Overreliance on Egypt is risky for U.K. seed potato exports, industry group says
Following a fifth year of record sales, U.K. potato seed exports are booming with Egypt absorbing 58% of the market. Ahead of next week's potato industry event in London, Agriculture and Horticulture Development Board (AHDB) Potato Council's head of seed and exports Robert Burns speaks with www.freshfruitportal.com about alternative deals to mitigate a risky over-reliance on the Egyptian market, particularly at a time of such instability.
Scotland accounts for 80% of U.K. seed potato exports and is worth an estimated £80-100 million (US$122 million), and continues to grow with a significant jump in Egyptian market share recently.
Some of the reasons behind Scotland's boom is the fact that Britain is free from several plant health diseases including Dickeya, Brown Rot, Ring Rot, whereas sporadic cases do occur on the European continent.
Importers tend to favor British seed because of its positive plant health status and like the fact the Scottish sector is also part of a ring fenced system, the Safe Haven Scheme, that dictates collaborations between certain companies and organizations.
It also operates a flush-through system with a maximum seven generations of seed multiplication.
'Being disease-free is something our EU competitors can't claim, but we can, thanks to our island status, cooler climate and continuing efforts to remain so," Burns said.
"There is a real buzz in the seed export market right now and Egypt particularly likes British material, and specifically Scottish material because they believe the seed we produce in Scotland is more vigorous compared with other parts of Europe.
"This is something to do with the climate because our material is grown in very cool conditions and when you take it out to Egypt where it is put it into very warm soil, it just jumps. Being part of the Safe Haven Scheme also brings in an extra guarantees about the quality of the seed and freedom from various plants diseases."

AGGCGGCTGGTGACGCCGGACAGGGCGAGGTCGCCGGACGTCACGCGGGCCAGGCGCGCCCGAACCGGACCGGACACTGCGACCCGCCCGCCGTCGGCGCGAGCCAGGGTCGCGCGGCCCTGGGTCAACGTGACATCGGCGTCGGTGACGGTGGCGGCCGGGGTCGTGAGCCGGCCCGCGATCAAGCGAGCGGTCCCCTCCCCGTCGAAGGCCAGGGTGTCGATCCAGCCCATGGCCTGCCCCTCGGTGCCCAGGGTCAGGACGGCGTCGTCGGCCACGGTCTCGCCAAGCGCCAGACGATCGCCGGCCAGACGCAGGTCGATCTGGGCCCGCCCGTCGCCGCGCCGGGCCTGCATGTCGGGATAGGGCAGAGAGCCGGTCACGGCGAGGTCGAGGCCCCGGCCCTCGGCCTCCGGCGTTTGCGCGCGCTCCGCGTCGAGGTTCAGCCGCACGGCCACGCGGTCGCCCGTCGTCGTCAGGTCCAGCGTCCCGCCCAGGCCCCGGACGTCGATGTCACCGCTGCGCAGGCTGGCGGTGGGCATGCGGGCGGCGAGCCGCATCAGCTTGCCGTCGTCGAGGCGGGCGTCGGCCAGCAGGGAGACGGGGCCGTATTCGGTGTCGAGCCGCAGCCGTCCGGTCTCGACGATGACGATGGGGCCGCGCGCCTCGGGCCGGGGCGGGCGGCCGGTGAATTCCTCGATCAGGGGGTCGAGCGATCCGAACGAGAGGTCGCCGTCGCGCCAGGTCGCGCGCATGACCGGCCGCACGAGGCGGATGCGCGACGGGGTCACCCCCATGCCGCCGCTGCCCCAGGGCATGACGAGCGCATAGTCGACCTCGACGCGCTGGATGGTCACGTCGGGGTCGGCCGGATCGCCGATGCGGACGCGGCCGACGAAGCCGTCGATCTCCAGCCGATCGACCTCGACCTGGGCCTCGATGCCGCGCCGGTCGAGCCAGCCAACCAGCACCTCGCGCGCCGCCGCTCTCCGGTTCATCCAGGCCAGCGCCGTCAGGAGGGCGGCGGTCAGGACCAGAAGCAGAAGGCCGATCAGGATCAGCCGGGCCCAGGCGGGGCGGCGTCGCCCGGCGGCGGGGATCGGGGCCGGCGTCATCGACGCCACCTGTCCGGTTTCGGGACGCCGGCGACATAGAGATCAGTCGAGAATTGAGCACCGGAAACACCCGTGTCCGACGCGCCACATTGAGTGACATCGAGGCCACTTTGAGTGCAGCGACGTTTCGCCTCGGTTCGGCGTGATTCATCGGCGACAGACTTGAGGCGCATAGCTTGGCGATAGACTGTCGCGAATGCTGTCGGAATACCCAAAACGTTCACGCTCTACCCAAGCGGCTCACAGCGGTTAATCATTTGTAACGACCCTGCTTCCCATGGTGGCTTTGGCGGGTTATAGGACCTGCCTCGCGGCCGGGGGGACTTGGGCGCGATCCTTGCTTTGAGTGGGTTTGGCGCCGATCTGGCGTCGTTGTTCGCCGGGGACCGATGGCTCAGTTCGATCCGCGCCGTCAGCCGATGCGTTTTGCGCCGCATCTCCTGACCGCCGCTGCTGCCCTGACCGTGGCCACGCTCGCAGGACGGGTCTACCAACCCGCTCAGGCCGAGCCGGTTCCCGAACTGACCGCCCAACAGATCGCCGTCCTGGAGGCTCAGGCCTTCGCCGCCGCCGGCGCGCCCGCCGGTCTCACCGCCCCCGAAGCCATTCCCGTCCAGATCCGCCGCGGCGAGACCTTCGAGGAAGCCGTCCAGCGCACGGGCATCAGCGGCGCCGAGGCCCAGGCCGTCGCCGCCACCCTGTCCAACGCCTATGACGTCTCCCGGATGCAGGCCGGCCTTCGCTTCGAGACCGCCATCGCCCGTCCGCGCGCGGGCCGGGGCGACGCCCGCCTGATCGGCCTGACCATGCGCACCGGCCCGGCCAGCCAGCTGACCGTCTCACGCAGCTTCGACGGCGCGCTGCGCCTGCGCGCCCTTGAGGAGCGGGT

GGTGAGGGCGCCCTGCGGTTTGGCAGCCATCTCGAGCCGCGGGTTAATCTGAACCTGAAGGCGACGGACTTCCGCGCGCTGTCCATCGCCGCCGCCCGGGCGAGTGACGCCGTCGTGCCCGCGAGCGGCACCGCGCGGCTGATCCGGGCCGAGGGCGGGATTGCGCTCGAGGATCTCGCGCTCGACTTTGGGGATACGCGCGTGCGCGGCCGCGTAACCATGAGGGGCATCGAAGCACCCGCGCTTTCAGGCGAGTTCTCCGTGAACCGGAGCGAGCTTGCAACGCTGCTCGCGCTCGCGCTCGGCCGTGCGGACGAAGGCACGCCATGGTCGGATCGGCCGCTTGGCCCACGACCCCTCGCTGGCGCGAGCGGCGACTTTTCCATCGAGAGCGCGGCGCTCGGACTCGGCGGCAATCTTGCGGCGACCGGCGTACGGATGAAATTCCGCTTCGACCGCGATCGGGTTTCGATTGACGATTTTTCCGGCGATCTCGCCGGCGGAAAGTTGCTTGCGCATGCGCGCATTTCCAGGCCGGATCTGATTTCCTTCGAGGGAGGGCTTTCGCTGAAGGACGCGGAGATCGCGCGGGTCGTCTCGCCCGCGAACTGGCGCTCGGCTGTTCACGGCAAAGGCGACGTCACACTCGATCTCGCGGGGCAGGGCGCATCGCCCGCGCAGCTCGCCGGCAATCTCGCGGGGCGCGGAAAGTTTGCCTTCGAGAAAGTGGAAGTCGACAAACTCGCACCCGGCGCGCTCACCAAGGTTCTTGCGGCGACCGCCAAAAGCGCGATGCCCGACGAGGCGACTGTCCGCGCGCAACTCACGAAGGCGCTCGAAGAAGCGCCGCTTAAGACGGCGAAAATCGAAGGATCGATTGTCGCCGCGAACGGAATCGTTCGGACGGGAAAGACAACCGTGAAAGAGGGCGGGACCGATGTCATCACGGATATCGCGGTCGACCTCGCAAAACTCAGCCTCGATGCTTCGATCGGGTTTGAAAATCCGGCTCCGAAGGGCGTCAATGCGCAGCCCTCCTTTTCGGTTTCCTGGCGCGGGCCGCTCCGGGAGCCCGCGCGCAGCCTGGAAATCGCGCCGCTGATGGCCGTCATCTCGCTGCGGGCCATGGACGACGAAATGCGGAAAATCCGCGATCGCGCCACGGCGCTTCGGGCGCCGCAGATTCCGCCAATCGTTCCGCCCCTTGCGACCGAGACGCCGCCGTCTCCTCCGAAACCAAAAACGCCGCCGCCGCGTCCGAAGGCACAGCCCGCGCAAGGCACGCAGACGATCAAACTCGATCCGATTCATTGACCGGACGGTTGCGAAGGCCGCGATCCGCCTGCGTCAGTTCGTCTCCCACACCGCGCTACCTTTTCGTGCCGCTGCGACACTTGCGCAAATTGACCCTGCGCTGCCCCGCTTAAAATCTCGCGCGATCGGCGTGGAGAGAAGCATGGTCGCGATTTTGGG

Whilst he is pleased about such a high Egyptian take-up, Burns is mindful of the dangers associated with 'keeping all your eggs in one basket', and stresses the need to find alternative markets capable of absorbing large quantities.
"We are very conscious that if something goes wrong, for any particular reason, with one single huge client like Egypt, then we are left with an awful lots of potatoes with nowhere to send them."
For this reason, AHDB Potatoes is actively looking for new global markets to take the same kind of tubers as the Egyptians.
"There's a mixture of things at the moment as potato production in Egypt is escalating year on year, but at some point they will be in a position where it will plateau, we just dont know when that is going to happen.
"We've had oversupply into Egypt over the last couple of years and material has actually been dumped in some cases because they have imported too much. Yes, there is political instability in the region and there are also currency restrictions in place by the Egyptian government making it difficult for people to pay."
Last month Burns visited India, alongside a Scottish government representative, to begin trade talks exploring the possibility of opening a new market.
India is the world's second largest producer of ware potatoes, after China, and looks a good prospect. Seed potatoes were recently exempted from import restrictions, but whilst the national requirements allow seed tuber importers, standards applied by India's Central Potato Research Institute stipulate a quarantine period of two growth seasons to check health and uniformity.
"It's early days because at the moment there is a complicated set up where the national plant quarantine regulations would allow the import but the license authority that brings material in is a separate entity.
"It's a matter of negotiations around this, but India is a huge market if we can get in there."
Meanwhile, AHDB is also focusing on other countries including Cuba and Vietnam.
"The Vietnam market has been open for a while now and it's a good alternative market to Thailand because it has slightly fewer plant health requirements.
"If there was a situation where export material was going to Thailand and was ejected for any reason, it could be re-shipped to Vietnam. It's a good secondary market for the Far East."
At the event BP2015 Harrogate on November 12-13, there will be three inward seed buying delegations from India, Cuba and Morocco in a bid to reinvigorate a declining market share.